Daily Bulletin


The Conversation

  • Written by Naomi Priest, Fellow, ANU Centre for Social Research and Methods, Australian National University

Issues related to racism and racial discrimination feature in our news and social media feeds with alarming regularity.

This year more and more stories have emerged around “black face”, hotly contested debates about cartoons, free speech and who gets to decide who and what is and isn’t racist.

Once again, Section 18C of the Racial Discrimination Act – which makes it unlawful for someone to do an act that is reasonably likely to “offend, insult, humiliate or intimidate” someone because of their race or ethnicity – is on the table.

Nationally and globally, right-wing politicians with strong anti-immigration and nationalistic agendas have risen to power.

Journalists and social commentators continue to debate the extent to which these politicians and their supporters are xenophobic, racist and prejudiced, or whether they represent a backlash against elitism, political correctness and identity politics gone too far.

Meanwhile, in the post-Brexit UK, the US during and after the election of Donald Trump, as well as here in Australia, there has been a rise in racially motivated attacks and hate crimes in public spaces as well as online.

Racism can impact on academic performance

Scientific evidence shows racism and experiences of racial discrimination are harmful to individuals, communities and societies.

This is especially so for children and young people. Empirical evidence shows that those exposed to racial discrimination are more at risk of poor academic outcomes, mental and physical ill health – including depression, anxiety, suicide and self-harm, sleep difficulties, risk of overweight and obesity – compromised immune function and accelerated cellular ageing.

Even living in a community or attending a school that has high levels of racial prejudice has been shown to impact negatively on children and adults from all racial, ethnic and cultural backgrounds.

Teaching children about racism

So how do we talk to a new generation of children about complex issues of racism, discrimination and prejudice? What does the scientific evidence tell us about the best ways to support children to navigate the increasingly diverse contexts in which they live, grow and learn?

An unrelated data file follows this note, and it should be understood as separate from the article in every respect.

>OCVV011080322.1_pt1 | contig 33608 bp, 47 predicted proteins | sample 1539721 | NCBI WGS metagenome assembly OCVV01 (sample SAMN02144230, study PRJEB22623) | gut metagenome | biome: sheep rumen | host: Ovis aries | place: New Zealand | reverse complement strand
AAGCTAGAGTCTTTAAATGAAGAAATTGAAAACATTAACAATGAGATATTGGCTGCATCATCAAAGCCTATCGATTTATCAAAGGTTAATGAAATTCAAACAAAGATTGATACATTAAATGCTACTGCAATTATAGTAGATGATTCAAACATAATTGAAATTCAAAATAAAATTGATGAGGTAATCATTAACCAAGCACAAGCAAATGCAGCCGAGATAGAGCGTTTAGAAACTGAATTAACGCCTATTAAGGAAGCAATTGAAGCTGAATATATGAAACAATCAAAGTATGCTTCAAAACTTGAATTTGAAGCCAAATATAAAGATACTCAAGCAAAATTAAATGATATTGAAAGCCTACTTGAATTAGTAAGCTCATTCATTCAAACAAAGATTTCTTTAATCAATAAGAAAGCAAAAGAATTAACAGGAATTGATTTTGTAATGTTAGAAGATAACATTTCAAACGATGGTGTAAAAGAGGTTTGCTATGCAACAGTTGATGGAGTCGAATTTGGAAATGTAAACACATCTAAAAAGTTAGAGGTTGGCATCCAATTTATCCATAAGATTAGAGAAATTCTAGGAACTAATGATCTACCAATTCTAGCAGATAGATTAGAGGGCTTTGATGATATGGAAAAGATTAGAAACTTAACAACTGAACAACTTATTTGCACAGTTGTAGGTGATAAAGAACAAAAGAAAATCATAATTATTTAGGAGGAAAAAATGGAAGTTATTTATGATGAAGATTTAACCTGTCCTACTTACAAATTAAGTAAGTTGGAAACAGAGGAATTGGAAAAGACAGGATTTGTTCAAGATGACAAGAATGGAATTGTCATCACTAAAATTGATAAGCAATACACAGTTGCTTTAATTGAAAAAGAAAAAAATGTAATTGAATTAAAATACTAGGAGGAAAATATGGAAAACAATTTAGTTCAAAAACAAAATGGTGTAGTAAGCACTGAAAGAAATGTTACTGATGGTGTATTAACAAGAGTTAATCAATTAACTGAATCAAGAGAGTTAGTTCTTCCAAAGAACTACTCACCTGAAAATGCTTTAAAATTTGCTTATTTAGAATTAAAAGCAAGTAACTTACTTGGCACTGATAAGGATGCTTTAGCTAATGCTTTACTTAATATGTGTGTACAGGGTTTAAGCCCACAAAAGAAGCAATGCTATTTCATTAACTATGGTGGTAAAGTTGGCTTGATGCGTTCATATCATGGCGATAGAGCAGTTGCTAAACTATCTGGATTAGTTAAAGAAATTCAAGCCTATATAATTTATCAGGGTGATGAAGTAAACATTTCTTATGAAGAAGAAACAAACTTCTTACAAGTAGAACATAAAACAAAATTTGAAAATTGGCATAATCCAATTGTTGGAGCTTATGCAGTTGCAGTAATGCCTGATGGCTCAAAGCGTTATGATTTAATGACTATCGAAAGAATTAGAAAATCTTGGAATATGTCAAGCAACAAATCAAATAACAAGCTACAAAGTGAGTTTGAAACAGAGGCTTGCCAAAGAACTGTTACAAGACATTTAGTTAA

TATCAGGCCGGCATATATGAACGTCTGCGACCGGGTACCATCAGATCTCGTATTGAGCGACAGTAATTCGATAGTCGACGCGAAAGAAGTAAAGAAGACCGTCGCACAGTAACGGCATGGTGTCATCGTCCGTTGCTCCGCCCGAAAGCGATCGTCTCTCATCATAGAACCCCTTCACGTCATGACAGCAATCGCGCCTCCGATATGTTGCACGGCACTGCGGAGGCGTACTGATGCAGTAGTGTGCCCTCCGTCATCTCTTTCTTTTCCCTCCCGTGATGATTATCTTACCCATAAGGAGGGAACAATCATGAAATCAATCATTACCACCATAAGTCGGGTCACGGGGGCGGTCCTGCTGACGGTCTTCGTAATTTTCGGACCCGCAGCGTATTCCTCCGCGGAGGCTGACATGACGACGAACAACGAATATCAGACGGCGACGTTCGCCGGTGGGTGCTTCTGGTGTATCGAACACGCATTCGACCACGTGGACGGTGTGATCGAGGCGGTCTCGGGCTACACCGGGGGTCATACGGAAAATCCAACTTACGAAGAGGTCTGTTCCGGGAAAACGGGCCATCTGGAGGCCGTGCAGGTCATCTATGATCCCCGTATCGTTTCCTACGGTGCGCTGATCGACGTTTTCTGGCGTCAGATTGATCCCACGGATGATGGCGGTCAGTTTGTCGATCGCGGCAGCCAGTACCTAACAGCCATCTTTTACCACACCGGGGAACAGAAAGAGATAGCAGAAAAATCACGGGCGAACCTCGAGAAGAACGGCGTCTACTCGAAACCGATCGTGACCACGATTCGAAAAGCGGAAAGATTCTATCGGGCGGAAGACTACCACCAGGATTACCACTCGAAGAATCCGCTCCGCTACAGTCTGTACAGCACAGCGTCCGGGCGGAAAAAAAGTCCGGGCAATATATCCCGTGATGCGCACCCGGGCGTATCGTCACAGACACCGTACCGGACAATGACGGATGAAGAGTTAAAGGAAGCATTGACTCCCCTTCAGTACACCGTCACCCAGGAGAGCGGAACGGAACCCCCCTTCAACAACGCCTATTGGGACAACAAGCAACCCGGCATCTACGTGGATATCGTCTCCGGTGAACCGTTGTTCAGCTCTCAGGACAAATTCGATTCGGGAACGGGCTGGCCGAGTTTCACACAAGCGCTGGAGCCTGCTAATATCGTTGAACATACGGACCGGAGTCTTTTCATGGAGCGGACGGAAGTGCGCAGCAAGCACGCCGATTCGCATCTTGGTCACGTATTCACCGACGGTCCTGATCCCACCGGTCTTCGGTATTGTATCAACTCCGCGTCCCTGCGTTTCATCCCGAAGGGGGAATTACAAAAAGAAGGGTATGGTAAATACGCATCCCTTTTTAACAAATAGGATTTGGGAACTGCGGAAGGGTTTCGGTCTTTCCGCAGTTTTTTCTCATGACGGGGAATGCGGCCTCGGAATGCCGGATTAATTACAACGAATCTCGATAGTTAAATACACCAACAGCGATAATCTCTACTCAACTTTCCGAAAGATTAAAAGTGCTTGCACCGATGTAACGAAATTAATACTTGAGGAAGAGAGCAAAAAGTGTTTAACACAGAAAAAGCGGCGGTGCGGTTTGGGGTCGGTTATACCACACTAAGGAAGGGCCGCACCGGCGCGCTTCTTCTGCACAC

A strong discourse still maintains that we shouldn’t talk to children about issues of race, racism and diversity.

Myths persist that children don’t notice difference or “see” race and so we shouldn’t unduly bring it to their attention. These “colour blind” approaches instead focus on a shared, common humanity – that we are all part of the one human race – without explicitly recognising that difference and diversity are pervasive. In other words, that sameness and difference co-exist.

Critically, this also ignores the incontrovertible evidence that some groups in society, including children and young people belonging to those groups, are treated unfairly on the basis of this diversity and difference. That is, that racism and discrimination remain alive and well. That throughout the world some racial, ethnic and cultural groups are considered inferior, treated unfairly and not afforded the same opportunities and resources in society as others.

Scientific evidence, including from experimental studies, also documents that colour-blind approaches that avoid talking about difference tend to reinforce rather than counter prejudice in children.

image Research shows that children are often confused about differences between racism and racialisation. from www.shutterstock.com

Perception that Australian = whiteness

Our research in Australian schools shows this also tends to communicate that being Australian equals whiteness.

We also found that children were often confused about differences between racism and racialisation. Is talking about racial and ethnic difference racist? Is observing that someone has dark skin racist?